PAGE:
What is Operational Excellence?
Executing a business strategy more effectively and consistently than the competition is called Operational Excellence. Ideally, every employee can see the flow of value to the customer and fix it when the flow is interrupted.
We are often asked if continuous improvement and operational excellence are the same. They are not, but they are closely related. Continuous improvement involves constantly improving your business operations to reduce waste, cut costs, improve quality, and maximize human potential. It focuses on making each existing process perfect. Operational excellence goes further. It involves setting the organization up for growth by understanding what the market wants and creating an uninterrupted value stream that continuously feeds the need.
The Principles of Operational Excellence
Long before the popularity of Lean manufacturing or Six Sigma, Dr. Shigeo Shingo wrote about the ideas of ensuring quality at the source, flowing value to customers, just-in-time inventory, and going to the Gemba. He worked closely with Toyota executives, including Mr. Taiichi Ohno, who helped him apply his conceptual ideas to real situations.
Each year, the Shingo Institute at Utah State University offers the Shingo Prize for Operational Excellence. The award is based on the Shingo Model’s ten guiding principles.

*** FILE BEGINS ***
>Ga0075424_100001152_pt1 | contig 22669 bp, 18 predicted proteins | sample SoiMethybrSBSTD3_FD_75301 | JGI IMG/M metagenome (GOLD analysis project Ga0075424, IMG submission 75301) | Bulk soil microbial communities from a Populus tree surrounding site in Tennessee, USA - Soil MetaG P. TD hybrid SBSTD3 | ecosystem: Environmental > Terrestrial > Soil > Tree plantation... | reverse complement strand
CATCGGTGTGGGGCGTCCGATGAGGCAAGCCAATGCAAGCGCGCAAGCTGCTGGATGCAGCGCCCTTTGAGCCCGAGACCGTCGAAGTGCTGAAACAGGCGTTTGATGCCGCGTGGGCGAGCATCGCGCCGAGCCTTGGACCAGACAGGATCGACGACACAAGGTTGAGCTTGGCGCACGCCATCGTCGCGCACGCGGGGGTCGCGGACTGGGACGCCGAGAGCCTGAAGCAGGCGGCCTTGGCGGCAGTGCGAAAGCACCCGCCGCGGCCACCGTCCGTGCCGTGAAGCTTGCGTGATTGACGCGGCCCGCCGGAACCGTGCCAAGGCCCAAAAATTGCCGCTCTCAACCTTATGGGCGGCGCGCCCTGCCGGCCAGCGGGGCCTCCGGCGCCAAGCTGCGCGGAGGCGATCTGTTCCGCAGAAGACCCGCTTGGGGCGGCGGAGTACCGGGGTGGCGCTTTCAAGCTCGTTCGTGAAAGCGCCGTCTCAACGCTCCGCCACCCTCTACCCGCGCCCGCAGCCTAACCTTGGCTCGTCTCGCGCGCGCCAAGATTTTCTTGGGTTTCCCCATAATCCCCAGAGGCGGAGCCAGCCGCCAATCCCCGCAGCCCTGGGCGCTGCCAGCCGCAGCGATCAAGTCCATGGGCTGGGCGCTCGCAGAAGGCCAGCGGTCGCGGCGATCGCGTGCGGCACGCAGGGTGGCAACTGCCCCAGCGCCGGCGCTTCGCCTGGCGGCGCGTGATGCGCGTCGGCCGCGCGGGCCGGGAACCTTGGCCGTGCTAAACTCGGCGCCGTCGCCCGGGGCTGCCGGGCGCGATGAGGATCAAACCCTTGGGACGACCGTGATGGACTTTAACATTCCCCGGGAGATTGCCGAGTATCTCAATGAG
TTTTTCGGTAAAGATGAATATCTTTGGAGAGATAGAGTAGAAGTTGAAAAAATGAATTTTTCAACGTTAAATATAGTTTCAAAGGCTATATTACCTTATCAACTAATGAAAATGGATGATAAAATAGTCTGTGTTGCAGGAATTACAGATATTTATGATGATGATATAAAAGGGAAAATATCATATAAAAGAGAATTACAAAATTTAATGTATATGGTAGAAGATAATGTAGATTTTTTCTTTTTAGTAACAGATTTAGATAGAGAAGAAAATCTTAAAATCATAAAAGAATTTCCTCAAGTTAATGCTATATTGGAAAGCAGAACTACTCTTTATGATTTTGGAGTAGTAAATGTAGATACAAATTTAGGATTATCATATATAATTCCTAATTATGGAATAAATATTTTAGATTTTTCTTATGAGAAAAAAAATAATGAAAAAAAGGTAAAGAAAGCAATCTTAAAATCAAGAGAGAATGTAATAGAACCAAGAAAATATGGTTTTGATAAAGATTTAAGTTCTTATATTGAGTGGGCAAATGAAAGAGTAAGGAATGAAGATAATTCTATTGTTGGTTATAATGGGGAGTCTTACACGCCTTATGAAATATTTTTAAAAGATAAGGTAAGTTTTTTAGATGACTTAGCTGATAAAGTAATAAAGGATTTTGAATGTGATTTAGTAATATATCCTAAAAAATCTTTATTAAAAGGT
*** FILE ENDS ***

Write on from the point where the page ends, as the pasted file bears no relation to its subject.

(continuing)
Respect for Every Individual
The principle of respect must be applied by and for every person in an operationally excellent organization. It applies to employees, customers, partners, suppliers, and the community. Employers demonstrate respect when they create development plans for employees that include appropriate goals, involve employees in continuous improvement, and provide consistent coaching for problem-solving.
Lead with Humility
The first step to improvement is the admission that improvement is possible and necessary. This requires a sense of humility. Leaders must be willing to seek input, listen, and learn. When an organization is led with humility, there is consistent, foreseeable engagement where the work happens.
While perfection is an unattainable goal, pursuing it creates the environment for a culture of operational excellence. Our notions of what is possible can be changed with altered points of view, meaning that the opportunity to improve is unlimited.